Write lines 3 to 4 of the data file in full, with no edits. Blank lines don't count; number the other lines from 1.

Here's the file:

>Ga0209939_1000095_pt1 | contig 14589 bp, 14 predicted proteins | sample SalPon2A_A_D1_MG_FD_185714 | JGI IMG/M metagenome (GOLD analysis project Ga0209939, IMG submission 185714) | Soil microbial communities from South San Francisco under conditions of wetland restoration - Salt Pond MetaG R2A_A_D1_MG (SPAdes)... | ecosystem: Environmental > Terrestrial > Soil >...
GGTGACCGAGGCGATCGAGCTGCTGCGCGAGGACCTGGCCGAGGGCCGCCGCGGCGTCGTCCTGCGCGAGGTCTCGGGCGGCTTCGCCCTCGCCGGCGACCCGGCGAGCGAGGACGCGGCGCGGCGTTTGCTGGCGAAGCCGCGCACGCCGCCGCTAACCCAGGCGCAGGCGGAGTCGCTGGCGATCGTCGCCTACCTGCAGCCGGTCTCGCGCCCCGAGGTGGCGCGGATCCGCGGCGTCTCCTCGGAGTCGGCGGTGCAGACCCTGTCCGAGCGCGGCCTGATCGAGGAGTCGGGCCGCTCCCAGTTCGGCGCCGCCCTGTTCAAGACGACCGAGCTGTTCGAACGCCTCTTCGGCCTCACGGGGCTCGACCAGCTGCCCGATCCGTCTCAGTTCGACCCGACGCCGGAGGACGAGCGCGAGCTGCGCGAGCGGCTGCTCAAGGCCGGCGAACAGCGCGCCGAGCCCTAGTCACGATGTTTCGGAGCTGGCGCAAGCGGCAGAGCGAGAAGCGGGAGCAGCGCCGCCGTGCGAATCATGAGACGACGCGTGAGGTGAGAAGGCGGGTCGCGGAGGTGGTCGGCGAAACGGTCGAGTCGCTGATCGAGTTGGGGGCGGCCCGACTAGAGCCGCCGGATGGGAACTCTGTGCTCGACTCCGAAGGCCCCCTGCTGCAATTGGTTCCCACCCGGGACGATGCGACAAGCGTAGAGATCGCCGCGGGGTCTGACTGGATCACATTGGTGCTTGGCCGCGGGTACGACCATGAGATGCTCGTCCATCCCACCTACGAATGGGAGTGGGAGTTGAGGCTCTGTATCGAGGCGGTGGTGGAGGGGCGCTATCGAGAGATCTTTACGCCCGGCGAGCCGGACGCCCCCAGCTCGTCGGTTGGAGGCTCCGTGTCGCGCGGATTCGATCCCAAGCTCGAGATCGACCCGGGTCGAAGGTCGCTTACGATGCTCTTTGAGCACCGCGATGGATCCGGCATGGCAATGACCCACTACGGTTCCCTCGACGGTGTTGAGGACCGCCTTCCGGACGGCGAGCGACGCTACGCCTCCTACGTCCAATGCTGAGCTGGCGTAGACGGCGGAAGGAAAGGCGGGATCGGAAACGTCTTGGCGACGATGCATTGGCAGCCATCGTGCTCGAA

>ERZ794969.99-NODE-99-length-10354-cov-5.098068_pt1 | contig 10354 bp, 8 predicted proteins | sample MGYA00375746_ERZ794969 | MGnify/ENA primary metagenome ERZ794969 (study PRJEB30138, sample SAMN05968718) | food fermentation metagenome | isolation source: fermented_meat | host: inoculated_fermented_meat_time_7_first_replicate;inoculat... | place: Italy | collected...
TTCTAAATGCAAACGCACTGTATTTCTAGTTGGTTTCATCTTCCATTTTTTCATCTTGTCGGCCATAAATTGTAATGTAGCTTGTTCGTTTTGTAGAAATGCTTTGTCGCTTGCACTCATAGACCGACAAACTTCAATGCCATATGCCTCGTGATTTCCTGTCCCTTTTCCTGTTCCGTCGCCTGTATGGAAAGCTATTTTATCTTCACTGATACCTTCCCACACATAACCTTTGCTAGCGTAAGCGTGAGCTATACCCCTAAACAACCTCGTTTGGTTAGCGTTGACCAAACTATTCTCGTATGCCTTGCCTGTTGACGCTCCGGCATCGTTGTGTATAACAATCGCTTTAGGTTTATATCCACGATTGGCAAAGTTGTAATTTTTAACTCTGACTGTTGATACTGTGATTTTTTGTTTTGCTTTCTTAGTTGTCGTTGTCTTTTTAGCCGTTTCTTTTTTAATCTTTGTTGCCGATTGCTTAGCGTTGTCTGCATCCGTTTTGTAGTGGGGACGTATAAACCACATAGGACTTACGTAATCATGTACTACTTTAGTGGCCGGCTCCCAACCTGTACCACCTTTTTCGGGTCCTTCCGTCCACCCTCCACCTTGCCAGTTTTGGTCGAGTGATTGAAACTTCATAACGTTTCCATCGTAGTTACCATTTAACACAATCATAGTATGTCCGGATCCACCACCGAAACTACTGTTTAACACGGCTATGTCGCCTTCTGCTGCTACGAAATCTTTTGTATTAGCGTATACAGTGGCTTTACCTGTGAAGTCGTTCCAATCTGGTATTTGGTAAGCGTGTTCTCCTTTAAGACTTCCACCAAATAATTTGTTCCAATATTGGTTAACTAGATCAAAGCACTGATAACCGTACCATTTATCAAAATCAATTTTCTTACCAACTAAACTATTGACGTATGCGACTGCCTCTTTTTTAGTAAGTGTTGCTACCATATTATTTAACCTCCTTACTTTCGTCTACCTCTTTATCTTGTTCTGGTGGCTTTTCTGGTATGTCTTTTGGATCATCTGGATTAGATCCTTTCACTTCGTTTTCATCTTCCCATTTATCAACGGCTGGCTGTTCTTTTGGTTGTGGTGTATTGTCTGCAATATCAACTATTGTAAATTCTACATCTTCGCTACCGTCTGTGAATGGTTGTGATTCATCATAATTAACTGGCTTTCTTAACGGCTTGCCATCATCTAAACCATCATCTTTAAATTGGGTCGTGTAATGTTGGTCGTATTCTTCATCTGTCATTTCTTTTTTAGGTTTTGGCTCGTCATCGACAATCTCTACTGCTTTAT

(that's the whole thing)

>ERZ794969.99-NODE-99-length-10354-cov-5.098068_pt1 | contig 10354 bp, 8 predicted proteins | sample MGYA00375746_ERZ794969 | MGnify/ENA primary metagenome ERZ794969 (study PRJEB30138, sample SAMN05968718) | food fermentation metagenome | isolation source: fermented_meat | host: inoculated_fermented_meat_time_7_first_replicate;inoculat... | place: Italy | collected...
TTCTAAATGCAAACGCACTGTATTTCTAGTTGGTTTCATCTTCCATTTTTTCATCTTGTCGGCCATAAATTGTAATGTAGCTTGTTCGTTTTGTAGAAATGCTTTGTCGCTTGCACTCATAGACCGACAAACTTCAATGCCATATGCCTCGTGATTTCCTGTCCCTTTTCCTGTTCCGTCGCCTGTATGGAAAGCTATTTTATCTTCACTGATACCTTCCCACACATAACCTTTGCTAGCGTAAGCGTGAGCTATACCCCTAAACAACCTCGTTTGGTTAGCGTTGACCAAACTATTCTCGTATGCCTTGCCTGTTGACGCTCCGGCATCGTTGTGTATAACAATCGCTTTAGGTTTATATCCACGATTGGCAAAGTTGTAATTTTTAACTCTGACTGTTGATACTGTGATTTTTTGTTTTGCTTTCTTAGTTGTCGTTGTCTTTTTAGCCGTTTCTTTTTTAATCTTTGTTGCCGATTGCTTAGCGTTGTCTGCATCCGTTTTGTAGTGGGGACGTATAAACCACATAGGACTTACGTAATCATGTACTACTTTAGTGGCCGGCTCCCAACCTGTACCACCTTTTTCGGGTCCTTCCGTCCACCCTCCACCTTGCCAGTTTTGGTCGAGTGATTGAAACTTCATAACGTTTCCATCGTAGTTACCATTTAACACAATCATAGTATGTCCGGATCCACCACCGAAACTACTGTTTAACACGGCTATGTCGCCTTCTGCTGCTACGAAATCTTTTGTATTAGCGTATACAGTGGCTTTACCTGTGAAGTCGTTCCAATCTGGTATTTGGTAAGCGTGTTCTCCTTTAAGACTTCCACCAAATAATTTGTTCCAATATTGGTTAACTAGATCAAAGCACTGATAACCGTACCATTTATCAAAATCAATTTTCTTACCAACTAAACTATTGACGTATGCGACTGCCTCTTTTTTAGTAAGTGTTGCTACCATATTATTTAACCTCCTTACTTTCGTCTACCTCTTTATCTTGTTCTGGTGGCTTTTCTGGTATGTCTTTTGGATCATCTGGATTAGATCCTTTCACTTCGTTTTCATCTTCCCATTTATCAACGGCTGGCTGTTCTTTTGGTTGTGGTGTATTGTCTGCAATATCAACTATTGTAAATTCTACATCTTCGCTACCGTCTGTGAATGGTTGTGATTCATCATAATTAACTGGCTTTCTTAACGGCTTGCCATCATCTAAACCATCATCTTTAAATTGGGTCGTGTAATGTTGGTCGTATTCTTCATCTGTCATTTCTTTTTTAGGTTTTGGCTCGTCATCGACAATCTCTACTGCTTTAT